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Opera Latvian National Opera company on the stage of the Bolshoi Theatre
Dmitry Shostakovich "Lady Macbeth of Mtsensk"

World famous Bolshoi Ballet and Opera theatre (established 1776) - Small Stage

Schedule for Latvian National Opera company on the stage of the Bolshoi Theatre
Dmitry Shostakovich "Lady Macbeth of Mtsensk" 2022

Composer: Dmitry Shostakovich
Stage Director: Andrejs Zagars
Designer: Ieva Jurjane
Light Designer: Kevin Wyn-Jones
Choreography: Elita Bukovska
Choirmaster producer: Aigars Meri
Music Director: Gintaras Rinkevicius

Orchestra: Bolshoi Theatre Symphony Orchestra

Libretto by Dmitry Shostakovich and Alexander Preis
(revised by Dmitry Cilikin and Andrejs Ћagars)

Premiere in Leningrad Maly Theatre on January 22, 1934

Premiere at the Latvian National Opera on January 27, 2006


Setting: Minor town in Russia; in this staging – near the border with one of the new EU countries
Time: In original version – mid 19th century; in this staging – present day

Scene 1
The trader Zinovy Borisovich Izmaylov’s young wife Katerina spends her days in her husband’s house in boredom and loneliness. Her father in-law Boris Timofejevich repeatedly reproaches her for not having given his son an heir after five years of marriage. Zinovy arrives together with the new worker Sergey who he has just engaged. Zinovy prepares to leave; a dam has broken at the mill. Boris forces the household to ceremoniously bid farewell to the departing boss, and Katerina to swear faithfulness to her husband before a holy picture. When everyone has gone, Aksinya tells Katerina all about Sergey – no woman can resist him.

Scene 2
Taking advantage of the absence of the boss, the workers of the Izmaylov household indulge in revelries, including making advances to Aksinya. Katerina intervenes threatening to punish the initiator Sergey. He jokingly offers to wrestle with her. At the highpoint, Boris arrives, shoos the workers back to work but threatens Katerina that he will tell Zinovy about the incident.

Scene 3
Katerina idles in her bedroom. Suddenly her loneliness is interrupted by Sergey. He asks her for something to read, beginning a conversation about the cruel destiny of women. Summoning up his courage, he embraces Katerina, who after a short moment of indecision gives in to his advances.

Scene 4
Boris can’t sleep. Wandering through the house he remembers how in his youth he would wander below the windows of unknown women and how occasionally he would also climb in. He decides to climb into his daughter-in-law’s but sees that Sergey is climbing out of it. Boris catches him and summons the household. Boris beats Sergey up in front of Katerina and locks him in the warehouse. Exhausted from the exertion he demands to be served mushrooms for dinner. Katerina gives him his dinner dosed with rat poison. The old man writhes in agony and Katerina takes the keys to the warehouse from him. Katerina explains to the priest who has arrived to administer to the suffering man that he has eaten mushrooms and that many people who eat mushrooms, die.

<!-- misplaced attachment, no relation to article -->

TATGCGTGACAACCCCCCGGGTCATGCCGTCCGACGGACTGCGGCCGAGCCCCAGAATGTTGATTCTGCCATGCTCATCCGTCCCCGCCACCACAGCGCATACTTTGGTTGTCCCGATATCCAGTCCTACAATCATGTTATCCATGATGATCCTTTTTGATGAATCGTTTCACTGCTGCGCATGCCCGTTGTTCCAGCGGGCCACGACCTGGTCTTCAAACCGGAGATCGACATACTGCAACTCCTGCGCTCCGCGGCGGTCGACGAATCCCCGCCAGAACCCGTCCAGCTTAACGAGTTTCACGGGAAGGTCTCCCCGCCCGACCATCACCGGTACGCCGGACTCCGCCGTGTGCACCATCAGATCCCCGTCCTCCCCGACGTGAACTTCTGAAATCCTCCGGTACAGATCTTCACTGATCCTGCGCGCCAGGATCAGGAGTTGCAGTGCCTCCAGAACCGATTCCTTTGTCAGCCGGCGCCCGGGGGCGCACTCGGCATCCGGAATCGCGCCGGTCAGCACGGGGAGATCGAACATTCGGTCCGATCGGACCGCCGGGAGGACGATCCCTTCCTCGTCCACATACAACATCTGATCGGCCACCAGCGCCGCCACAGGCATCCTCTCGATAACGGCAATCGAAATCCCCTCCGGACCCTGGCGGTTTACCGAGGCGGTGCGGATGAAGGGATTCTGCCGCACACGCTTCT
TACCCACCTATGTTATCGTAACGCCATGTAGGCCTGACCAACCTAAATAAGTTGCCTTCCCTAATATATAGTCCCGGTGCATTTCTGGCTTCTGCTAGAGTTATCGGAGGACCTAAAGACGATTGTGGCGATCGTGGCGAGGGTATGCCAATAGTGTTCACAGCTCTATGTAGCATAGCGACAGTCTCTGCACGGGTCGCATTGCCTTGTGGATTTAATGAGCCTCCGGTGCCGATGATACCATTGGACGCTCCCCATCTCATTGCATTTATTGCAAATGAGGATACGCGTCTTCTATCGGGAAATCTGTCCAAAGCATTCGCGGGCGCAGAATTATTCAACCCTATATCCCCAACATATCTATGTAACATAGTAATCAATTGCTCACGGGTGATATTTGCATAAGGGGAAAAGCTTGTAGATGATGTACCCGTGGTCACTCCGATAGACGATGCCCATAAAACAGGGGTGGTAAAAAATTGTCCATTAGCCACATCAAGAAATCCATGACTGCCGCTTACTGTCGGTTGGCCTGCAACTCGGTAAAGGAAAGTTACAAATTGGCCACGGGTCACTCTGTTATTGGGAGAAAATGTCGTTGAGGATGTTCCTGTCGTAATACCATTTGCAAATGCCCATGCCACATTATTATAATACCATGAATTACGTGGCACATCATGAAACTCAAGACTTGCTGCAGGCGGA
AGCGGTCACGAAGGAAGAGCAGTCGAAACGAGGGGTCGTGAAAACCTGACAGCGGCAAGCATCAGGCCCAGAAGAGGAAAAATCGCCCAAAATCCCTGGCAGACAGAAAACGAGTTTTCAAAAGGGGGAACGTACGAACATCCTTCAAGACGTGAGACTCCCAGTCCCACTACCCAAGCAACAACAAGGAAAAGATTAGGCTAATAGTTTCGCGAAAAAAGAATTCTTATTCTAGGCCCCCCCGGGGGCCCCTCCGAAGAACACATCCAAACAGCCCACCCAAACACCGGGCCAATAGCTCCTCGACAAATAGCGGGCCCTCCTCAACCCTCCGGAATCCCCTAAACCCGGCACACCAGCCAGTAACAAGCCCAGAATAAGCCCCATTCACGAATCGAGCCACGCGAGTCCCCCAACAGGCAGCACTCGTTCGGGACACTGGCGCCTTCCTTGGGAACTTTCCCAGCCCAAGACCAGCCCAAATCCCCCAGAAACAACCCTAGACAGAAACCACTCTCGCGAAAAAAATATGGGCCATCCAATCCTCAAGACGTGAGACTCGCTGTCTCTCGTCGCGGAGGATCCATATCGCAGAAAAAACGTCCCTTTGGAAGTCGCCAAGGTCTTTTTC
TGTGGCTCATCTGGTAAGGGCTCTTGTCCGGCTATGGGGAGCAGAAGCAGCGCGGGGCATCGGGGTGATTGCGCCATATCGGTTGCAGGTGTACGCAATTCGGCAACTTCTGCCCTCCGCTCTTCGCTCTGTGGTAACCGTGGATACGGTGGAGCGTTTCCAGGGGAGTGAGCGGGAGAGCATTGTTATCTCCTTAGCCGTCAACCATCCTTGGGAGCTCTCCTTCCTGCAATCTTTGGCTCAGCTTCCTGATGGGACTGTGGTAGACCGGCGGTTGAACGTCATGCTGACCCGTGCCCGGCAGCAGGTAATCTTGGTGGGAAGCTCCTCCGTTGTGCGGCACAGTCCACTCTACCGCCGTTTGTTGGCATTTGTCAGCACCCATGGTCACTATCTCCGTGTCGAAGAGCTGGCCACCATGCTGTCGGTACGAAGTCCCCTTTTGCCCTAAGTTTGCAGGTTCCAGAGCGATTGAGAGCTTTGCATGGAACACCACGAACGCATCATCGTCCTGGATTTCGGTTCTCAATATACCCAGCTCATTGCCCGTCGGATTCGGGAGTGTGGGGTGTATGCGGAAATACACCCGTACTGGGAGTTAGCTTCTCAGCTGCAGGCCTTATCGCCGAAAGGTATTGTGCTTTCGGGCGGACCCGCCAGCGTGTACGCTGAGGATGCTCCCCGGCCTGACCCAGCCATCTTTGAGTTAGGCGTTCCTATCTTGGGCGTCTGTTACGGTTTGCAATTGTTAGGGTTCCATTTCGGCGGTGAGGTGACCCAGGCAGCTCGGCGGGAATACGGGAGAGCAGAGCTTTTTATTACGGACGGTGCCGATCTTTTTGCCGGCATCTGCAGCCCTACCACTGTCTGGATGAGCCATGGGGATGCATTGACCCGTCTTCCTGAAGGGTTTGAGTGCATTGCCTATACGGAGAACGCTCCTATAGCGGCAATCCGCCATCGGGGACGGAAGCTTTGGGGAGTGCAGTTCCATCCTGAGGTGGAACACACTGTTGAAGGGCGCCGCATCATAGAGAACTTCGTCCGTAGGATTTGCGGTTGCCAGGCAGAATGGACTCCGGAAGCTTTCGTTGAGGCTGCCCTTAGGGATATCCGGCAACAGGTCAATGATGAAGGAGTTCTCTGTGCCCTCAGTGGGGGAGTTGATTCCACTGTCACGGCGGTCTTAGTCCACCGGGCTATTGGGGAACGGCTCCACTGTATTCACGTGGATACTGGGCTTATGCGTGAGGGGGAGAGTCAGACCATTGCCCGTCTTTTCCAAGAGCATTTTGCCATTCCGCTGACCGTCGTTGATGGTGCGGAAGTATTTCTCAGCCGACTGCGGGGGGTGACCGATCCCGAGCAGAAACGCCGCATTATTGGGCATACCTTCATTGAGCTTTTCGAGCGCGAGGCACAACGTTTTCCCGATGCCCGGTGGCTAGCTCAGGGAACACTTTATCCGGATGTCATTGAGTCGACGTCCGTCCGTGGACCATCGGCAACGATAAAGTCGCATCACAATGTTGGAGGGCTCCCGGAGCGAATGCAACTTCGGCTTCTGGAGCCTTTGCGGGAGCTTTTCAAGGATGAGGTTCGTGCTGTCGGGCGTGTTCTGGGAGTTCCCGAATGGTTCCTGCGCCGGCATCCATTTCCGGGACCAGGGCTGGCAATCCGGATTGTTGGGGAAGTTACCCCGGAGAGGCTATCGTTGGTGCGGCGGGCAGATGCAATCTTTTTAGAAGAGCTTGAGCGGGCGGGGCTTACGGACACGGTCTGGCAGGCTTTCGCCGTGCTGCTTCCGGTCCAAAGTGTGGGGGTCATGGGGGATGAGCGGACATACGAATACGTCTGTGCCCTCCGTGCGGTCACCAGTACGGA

Scene 5
Sergey is troubled by Zinovy’s imminent return. He doesn’t want to be Katerina’s secret lover. Katerina reassures him, but she herself is troubled – for she see Boris’ ghost who curses his poisoner. Barely audible steps can be heard beyond the door – Zinovy is returning. Katerina hides her lover. Having spied a man’s belt, Zinovy starts to hit Katerina. Sergey emerges from his hiding place and together they kill Zinovy and hide the body.

Scene 6
It’s Katerina’s and Sergey’s wedding day, the bride, however, is gloomy – the recent crimes don’t give her peace. When the newlyweds depart for the church, a dishevelled peasant appears. Searching for something to drink, he breaks into the cellar, finds Zinovy’s corpse and runs off to inform the authorities.

Scene 7
The wedding feast. The drunken guests with the priest at their head sing praises to the newlyweds. Suddenly Katerina notices that the cellar had been broken into. She decides to escape with Sergey, but it’s too late. Katerina willingly offers her wrists for handcuffs as the police arrive. Sergey however still tries to escape but he is apprehended. The newlyweds are taken off to prison.

Scene 8
The detention camp. Katerina pines for Sergey. She implores the guard to let her be with her love, but Sergey cruelly rejects her accusing her of being responsible for their plight. He himself steals away to be with another inmate, Sonyetka Sergey tries to win her heart but the girl demands new stockings. Sergey slyly cajoles stockings from Katerina and immediately gives them to Sonyetka. The other prisoners mock the rejected woman. The guard establishes order but Katerina can no longer make sense of her surroundings. She goes to Sonyetka, kills her, and kills herself as well.

  • Characters and performers

    Contempt and Sympathy

    This opera intrigues me as a director by two aspects of equal importance – I am fascinated by the emotional music throughout which runs a current of passion, and it’s interesting for me to work with a twisted story and powerful drama. Shostakovich’s “Lady Macbeth of Mtsensk” unites both of these qualities. The composer’s seemingly paradoxical temperament of youth united with a deeply felt depth of character and understanding of relationships in the music is especially fascinating. Shostakovich has revealed to us something essential about the deeper layers of the human psyche, about the energy of hidden sensuality, sexuality and the instinctive yearning for happiness that lurks therein. This is what makes this work especially close to me.